The Memeing Instructor: Increased Attention = Increased Retention

Presented By: Megan Hodge

Keywords: Social Media, Storytelling and Classroom Practices

Grumpy Cat. The Most Interesting Man in the World. Socially Awkward Penguin. Teens (and the whole Internet, really) love these things, sharing them on Reddit and Facebook. But what do they have to do with us in education? Memes are a way of connecting with our students in a way they likely don’t expect. There are many stereotypes and preconceptions our students have about professors and librarians, but it’s pretty safe to say that they don’t consider us people with our finger on the pulse of pop culture.

Two of the most important elements of making what we teach memorable to our students, according to Heath and Heath (Made to Stick, 2007) is unexpectedness and simplicity. Using memes and other pop culture references in one’s instruction—e.g., changing your LMS profile picture to a memed version of yourself, dropping them into course-wide emails, using them in slide decks to introduce instructional content—can visibly surprise students, prompting them to eagerly anticipate the next slide. The obligatory brevity of the text on the meme image requires distillation of a concept into its simplest form. Memes therefore have great potential to be used in the classroom to increase student engagement and thereby increase retention of what was discussed in class.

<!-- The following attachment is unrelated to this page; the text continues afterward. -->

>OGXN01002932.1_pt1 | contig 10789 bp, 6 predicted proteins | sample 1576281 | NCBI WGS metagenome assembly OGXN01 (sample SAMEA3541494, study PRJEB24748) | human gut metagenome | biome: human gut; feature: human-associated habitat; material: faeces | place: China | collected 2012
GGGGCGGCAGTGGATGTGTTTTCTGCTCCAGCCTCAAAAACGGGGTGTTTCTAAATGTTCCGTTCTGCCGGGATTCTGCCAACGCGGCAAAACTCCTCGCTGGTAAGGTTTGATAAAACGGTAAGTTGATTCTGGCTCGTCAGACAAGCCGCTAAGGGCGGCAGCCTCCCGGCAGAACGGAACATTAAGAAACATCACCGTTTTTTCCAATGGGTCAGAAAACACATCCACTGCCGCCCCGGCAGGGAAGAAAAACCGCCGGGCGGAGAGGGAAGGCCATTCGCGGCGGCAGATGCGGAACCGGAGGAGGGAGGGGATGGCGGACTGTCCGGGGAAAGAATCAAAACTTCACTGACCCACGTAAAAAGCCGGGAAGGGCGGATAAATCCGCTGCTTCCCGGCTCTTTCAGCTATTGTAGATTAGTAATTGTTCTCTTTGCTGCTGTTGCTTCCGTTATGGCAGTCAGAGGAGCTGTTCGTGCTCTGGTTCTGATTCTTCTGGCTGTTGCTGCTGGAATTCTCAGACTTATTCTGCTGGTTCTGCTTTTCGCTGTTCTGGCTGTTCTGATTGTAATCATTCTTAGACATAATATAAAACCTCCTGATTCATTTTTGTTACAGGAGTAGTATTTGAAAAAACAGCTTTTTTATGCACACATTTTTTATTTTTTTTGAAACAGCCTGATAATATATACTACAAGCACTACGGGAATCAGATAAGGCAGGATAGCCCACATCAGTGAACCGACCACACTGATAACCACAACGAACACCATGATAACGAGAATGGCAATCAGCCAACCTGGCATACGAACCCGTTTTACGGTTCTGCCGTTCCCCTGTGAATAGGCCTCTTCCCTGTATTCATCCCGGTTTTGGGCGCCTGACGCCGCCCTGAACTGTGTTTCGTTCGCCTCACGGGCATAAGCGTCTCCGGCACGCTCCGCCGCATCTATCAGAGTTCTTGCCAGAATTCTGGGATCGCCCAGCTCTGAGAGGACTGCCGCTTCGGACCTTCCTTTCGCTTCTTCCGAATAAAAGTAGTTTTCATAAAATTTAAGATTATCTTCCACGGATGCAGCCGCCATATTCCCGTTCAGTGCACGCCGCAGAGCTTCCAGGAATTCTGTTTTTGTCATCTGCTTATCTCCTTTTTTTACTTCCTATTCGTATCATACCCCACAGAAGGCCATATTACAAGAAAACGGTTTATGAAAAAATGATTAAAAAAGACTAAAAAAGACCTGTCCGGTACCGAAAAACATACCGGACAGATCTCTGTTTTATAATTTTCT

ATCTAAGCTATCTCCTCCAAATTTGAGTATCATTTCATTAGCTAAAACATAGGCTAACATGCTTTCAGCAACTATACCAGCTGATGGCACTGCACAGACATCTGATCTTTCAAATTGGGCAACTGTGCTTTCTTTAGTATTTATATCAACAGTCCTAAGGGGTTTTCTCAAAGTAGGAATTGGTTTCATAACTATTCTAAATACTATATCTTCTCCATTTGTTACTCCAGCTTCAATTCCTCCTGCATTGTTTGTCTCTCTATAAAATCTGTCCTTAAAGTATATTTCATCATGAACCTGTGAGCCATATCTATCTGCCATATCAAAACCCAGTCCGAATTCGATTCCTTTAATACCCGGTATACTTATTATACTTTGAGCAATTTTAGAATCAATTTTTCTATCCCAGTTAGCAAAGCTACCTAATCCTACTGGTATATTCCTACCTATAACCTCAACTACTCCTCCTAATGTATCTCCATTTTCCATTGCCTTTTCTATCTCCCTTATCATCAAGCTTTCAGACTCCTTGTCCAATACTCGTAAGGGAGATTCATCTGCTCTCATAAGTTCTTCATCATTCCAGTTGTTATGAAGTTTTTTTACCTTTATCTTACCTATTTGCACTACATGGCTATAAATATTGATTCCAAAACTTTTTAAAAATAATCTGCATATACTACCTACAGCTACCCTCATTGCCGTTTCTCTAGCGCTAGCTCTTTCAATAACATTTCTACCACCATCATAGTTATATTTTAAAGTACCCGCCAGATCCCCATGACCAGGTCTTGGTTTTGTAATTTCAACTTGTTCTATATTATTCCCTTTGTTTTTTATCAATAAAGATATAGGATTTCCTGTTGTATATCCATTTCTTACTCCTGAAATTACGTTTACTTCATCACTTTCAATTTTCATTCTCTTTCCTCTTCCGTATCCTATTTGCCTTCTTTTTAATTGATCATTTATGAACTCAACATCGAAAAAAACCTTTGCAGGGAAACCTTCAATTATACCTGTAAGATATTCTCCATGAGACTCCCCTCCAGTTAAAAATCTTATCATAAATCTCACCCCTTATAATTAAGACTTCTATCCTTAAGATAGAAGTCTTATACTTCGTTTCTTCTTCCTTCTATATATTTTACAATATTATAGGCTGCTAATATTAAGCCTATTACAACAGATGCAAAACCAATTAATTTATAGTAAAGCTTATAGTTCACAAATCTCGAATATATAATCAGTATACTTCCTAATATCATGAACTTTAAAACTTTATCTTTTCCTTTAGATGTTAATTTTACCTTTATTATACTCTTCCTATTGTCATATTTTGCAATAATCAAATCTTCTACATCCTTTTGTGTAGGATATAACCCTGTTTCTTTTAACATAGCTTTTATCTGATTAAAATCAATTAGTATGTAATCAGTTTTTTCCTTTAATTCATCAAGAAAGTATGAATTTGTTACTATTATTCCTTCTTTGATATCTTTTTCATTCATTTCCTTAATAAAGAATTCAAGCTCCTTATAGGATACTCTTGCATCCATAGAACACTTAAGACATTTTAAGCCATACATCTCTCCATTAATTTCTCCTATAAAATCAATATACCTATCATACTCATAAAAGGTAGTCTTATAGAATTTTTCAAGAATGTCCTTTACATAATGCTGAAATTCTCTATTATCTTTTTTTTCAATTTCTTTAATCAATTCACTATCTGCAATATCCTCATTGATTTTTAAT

This Ignite! session will explain the learning theories that make memes effective vehicles for instruction, discuss where to find popular memes that will resonate with students and methods of how they can be employed inside and outside the classroom to enhance instruction, and offer tips regarding best practices.

Attendees of this session will be able to:  explain the relevance and usefulness of memes and GIFs in instruction; adapt existing memes to have amusing and subject-specific content; employ memes and GIFs in instructionally appropriate places.


  1. Megan Hodge says:

    […] The Memeing Instructor: Increased Attention = Increased Retention […]

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